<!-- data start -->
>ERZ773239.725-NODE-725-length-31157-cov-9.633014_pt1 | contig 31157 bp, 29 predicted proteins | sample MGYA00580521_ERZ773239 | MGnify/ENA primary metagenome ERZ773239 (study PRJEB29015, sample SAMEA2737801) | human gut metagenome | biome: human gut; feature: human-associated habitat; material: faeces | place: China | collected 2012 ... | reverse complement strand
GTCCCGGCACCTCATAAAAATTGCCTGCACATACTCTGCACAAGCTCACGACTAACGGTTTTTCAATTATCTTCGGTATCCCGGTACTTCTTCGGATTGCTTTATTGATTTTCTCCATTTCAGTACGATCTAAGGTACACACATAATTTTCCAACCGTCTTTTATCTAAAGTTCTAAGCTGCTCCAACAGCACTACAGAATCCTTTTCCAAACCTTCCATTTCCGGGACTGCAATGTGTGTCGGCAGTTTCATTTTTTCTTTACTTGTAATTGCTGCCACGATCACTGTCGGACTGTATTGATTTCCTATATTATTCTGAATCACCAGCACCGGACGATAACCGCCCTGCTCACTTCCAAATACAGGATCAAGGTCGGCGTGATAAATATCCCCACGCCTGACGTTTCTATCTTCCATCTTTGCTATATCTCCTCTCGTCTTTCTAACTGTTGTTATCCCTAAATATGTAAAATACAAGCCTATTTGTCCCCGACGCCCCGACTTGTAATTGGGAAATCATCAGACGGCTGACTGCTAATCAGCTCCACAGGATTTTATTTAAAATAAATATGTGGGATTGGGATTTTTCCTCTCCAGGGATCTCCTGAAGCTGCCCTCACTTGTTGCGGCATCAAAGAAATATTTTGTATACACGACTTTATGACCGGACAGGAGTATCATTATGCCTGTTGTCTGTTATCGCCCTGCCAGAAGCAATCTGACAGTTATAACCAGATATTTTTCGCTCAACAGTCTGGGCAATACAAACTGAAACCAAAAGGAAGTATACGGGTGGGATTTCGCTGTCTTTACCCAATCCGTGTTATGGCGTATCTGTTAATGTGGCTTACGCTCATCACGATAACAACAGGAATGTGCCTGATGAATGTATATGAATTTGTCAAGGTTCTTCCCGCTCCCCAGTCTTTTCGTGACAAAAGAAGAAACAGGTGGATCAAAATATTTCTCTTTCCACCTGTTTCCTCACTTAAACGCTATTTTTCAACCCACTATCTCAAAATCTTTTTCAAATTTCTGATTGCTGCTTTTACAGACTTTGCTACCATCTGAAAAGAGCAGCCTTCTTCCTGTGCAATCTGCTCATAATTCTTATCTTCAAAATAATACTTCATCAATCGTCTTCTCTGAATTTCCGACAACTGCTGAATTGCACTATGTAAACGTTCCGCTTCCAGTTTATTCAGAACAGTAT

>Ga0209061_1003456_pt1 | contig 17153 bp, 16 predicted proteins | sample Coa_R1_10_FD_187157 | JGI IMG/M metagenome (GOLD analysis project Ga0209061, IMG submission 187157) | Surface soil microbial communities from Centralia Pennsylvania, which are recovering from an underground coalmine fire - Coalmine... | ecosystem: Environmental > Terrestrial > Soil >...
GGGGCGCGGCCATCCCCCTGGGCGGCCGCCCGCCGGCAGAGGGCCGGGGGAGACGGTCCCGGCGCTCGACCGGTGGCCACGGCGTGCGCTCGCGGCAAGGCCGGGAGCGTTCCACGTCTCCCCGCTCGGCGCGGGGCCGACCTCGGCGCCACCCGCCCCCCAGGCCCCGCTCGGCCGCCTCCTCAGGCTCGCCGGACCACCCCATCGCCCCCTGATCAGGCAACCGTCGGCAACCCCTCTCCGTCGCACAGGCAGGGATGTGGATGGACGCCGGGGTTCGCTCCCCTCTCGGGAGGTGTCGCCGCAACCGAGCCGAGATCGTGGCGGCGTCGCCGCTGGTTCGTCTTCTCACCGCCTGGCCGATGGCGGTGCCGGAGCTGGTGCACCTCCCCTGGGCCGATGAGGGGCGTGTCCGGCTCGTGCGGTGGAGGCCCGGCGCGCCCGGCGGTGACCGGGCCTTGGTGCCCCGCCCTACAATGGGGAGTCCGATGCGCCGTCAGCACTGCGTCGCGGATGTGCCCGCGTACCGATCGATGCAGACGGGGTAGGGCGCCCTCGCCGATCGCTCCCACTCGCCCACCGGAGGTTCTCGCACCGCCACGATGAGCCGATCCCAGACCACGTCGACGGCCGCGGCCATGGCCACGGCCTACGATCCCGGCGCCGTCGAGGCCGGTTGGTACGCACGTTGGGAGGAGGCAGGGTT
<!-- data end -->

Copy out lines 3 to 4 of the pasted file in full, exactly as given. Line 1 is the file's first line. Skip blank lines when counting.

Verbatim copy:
>Ga0209061_1003456_pt1 | contig 17153 bp, 16 predicted proteins | sample Coa_R1_10_FD_187157 | JGI IMG/M metagenome (GOLD analysis project Ga0209061, IMG submission 187157) | Surface soil microbial communities from Centralia Pennsylvania, which are recovering from an underground coalmine fire - Coalmine... | ecosystem: Environmental > Terrestrial > Soil >...
GGGGCGCGGCCATCCCCCTGGGCGGCCGCCCGCCGGCAGAGGGCCGGGGGAGACGGTCCCGGCGCTCGACCGGTGGCCACGGCGTGCGCTCGCGGCAAGGCCGGGAGCGTTCCACGTCTCCCCGCTCGGCGCGGGGCCGACCTCGGCGCCACCCGCCCCCCAGGCCCCGCTCGGCCGCCTCCTCAGGCTCGCCGGACCACCCCATCGCCCCCTGATCAGGCAACCGTCGGCAACCCCTCTCCGTCGCACAGGCAGGGATGTGGATGGACGCCGGGGTTCGCTCCCCTCTCGGGAGGTGTCGCCGCAACCGAGCCGAGATCGTGGCGGCGTCGCCGCTGGTTCGTCTTCTCACCGCCTGGCCGATGGCGGTGCCGGAGCTGGTGCACCTCCCCTGGGCCGATGAGGGGCGTGTCCGGCTCGTGCGGTGGAGGCCCGGCGCGCCCGGCGGTGACCGGGCCTTGGTGCCCCGCCCTACAATGGGGAGTCCGATGCGCCGTCAGCACTGCGTCGCGGATGTGCCCGCGTACCGATCGATGCAGACGGGGTAGGGCGCCCTCGCCGATCGCTCCCACTCGCCCACCGGAGGTTCTCGCACCGCCACGATGAGCCGATCCCAGACCACGTCGACGGCCGCGGCCATGGCCACGGCCTACGATCCCGGCGCCGTCGAGGCCGGTTGGTACGCACGTTGGGAGGAGGCAGGGTT